Many in other sectors, are asking – and lobbying hard – to be part of the taxonomy, to be included so that they can get access to green finance and be supported in their sustainability transition. For agriculture, to be out of the loop means it will not be able to align with the taxonomy criteria. This risks access to much needed private capital to support around 40% of the EU’s land area and the sector as a whole in both its sustainability transition and in responding to the adaptation needs in light of a changing climate. With more than €58 billion going to agriculture each year from public funds, it may seem a limited risk. But private finance is a much, much bigger pot, and the funding gap in agriculture is huge. A recent fi-compass study across just 24 Member States “identified a significant financing gap of € 19.7 – 46.6 billion for agriculture and more than € 12.8 billion for the agri-food sector” on top of what is being funded already. Whilst mainly reviewing public finance, the gap remains significant and gives a clue as to the broader financial needs of the sector.

Why has it been so hard to reach an agreement on agriculture? The decision around the future CAP is one of the key reasons, with the Taxonomy Delegated Act coming before discussions on the future CAP are settled. The Commission communication on the Delegated Act notes that this will allow greater coherence between the two policies, with a focus on the Green Deal. However, last month’s Agriculture and Fisheries Council highlighted the reticence of Member States to align their CAP strategic plans to the objectives of the Farm to Fork Strategy and the EU Green Deal. Civil society have already called for the withdrawal of the Commission's post-2020 CAP proposal to safeguard the Deal, just one month before the Taxonomy Delegated Act on climate was launched.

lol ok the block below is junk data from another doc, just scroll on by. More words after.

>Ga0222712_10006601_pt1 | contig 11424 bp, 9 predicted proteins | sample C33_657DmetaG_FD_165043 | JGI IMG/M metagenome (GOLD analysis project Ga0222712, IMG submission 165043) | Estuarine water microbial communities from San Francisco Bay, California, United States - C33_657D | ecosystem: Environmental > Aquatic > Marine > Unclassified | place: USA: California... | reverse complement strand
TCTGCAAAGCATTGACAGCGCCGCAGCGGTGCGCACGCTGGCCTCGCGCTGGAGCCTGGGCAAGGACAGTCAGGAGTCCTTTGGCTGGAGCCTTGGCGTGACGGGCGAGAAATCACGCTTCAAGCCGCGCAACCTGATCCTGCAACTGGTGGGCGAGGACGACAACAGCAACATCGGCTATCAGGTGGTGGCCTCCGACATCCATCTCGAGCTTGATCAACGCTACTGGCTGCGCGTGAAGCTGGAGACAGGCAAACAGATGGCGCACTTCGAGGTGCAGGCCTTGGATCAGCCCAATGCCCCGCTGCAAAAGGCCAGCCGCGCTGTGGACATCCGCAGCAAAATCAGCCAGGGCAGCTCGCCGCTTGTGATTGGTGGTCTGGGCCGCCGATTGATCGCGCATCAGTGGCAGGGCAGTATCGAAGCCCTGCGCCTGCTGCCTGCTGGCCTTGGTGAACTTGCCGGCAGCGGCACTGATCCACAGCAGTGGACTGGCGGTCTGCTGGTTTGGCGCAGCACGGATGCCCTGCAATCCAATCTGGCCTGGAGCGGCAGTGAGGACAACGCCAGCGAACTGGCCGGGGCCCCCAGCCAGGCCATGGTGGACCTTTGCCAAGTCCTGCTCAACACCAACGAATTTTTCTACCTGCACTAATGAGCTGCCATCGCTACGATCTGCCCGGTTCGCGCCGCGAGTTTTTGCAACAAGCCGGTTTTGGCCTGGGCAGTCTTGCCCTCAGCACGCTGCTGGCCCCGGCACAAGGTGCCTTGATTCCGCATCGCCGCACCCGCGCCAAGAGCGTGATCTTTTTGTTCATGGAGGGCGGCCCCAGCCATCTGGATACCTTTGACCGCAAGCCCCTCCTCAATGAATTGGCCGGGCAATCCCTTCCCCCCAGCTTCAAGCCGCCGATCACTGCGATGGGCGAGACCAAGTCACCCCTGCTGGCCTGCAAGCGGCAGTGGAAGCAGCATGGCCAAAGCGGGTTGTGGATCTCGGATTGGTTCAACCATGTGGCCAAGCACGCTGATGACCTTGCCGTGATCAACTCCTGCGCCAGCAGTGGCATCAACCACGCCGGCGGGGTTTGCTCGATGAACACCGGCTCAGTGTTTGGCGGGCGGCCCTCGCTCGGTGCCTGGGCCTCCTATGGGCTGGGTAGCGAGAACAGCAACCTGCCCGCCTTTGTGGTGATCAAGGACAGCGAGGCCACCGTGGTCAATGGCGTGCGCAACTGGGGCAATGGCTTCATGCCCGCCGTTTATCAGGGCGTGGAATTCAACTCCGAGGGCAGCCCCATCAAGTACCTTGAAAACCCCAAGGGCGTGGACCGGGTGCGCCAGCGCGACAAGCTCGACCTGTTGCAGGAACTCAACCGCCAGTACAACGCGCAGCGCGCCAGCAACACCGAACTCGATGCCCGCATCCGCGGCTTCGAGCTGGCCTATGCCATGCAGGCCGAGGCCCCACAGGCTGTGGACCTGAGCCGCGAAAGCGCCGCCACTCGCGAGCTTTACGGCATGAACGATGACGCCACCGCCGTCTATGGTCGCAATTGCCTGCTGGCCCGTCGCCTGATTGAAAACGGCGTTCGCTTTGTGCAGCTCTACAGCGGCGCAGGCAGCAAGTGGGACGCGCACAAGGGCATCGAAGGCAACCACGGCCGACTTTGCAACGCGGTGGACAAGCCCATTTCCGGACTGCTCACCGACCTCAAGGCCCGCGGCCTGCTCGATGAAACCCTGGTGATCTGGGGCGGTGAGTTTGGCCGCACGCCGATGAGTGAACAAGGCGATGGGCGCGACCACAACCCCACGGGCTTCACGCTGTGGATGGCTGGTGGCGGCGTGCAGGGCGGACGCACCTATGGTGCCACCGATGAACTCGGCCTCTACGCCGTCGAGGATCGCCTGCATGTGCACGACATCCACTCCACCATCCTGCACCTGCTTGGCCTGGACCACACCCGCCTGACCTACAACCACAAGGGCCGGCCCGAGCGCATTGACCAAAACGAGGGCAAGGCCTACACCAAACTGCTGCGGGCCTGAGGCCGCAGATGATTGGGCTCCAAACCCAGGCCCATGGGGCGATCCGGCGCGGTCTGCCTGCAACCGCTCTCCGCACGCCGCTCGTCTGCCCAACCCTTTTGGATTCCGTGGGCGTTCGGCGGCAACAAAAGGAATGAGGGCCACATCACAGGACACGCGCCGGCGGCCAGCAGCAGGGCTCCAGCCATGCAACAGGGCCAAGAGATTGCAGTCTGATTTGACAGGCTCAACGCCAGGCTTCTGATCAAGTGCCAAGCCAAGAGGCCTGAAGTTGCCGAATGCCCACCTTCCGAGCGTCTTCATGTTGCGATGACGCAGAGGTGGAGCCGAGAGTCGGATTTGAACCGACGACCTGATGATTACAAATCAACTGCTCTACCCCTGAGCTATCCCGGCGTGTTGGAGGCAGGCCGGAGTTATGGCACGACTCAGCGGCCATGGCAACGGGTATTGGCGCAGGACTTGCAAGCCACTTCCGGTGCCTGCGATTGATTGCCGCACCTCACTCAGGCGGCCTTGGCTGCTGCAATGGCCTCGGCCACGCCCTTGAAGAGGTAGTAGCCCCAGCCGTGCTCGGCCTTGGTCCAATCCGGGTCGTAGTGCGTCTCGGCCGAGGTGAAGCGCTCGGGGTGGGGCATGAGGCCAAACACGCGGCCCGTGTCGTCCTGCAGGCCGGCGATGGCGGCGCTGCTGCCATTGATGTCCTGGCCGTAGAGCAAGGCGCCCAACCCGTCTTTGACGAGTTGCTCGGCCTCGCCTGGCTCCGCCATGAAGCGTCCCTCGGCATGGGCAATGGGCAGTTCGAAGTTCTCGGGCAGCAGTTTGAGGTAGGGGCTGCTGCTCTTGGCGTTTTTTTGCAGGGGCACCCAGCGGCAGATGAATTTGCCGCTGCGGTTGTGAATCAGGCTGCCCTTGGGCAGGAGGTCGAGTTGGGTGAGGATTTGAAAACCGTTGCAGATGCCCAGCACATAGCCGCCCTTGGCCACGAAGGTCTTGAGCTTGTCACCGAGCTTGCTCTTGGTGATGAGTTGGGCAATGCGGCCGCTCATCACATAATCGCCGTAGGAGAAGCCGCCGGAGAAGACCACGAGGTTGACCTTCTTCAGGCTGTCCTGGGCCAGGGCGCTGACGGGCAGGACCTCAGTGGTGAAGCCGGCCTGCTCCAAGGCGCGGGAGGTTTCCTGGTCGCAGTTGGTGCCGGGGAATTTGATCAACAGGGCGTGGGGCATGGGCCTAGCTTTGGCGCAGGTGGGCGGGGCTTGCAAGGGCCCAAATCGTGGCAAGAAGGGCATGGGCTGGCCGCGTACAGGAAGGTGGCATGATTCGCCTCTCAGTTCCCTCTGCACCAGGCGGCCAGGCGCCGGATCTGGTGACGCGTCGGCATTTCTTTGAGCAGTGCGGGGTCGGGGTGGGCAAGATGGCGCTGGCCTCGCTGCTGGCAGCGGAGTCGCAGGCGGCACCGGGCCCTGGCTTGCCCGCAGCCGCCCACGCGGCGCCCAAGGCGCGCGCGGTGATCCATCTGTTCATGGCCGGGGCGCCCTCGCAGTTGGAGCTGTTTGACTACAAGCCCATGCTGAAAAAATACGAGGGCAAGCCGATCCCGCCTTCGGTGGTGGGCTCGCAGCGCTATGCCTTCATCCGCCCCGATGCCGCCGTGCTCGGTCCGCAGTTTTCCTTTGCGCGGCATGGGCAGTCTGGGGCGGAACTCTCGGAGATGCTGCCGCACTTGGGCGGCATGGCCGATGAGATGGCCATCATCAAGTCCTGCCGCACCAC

It is expected that the Platform will be asked to work further on the agriculture criteria, as CAP discussions settle, and the Commission is empowered to amend the existing Act or bring new criteria and sectors into the Taxonomy through future and complementary Delegated Acts. So, the game is not entirely over, and we, in the Platform, are already working on criteria for other Taxonomy objectives (such as biodiversity) that could see agriculture back in the future. The evidence for what the sector needs to achieve on climate is not likely to change any time soon and the TEG’s recommendations (Main report & Annexes) remain solid. The shift will need to come from Member States and those who have resisted change.

Forestry in, but a lot of room for improvement

Unlike agriculture, forestry has retained its position within the Delegated Act, significantly changed since the text was released for public consultation last year. There is no question that the content of the current Delegated Act on forestry is less ambitious that it could be, and some significantly concerning elements still remain.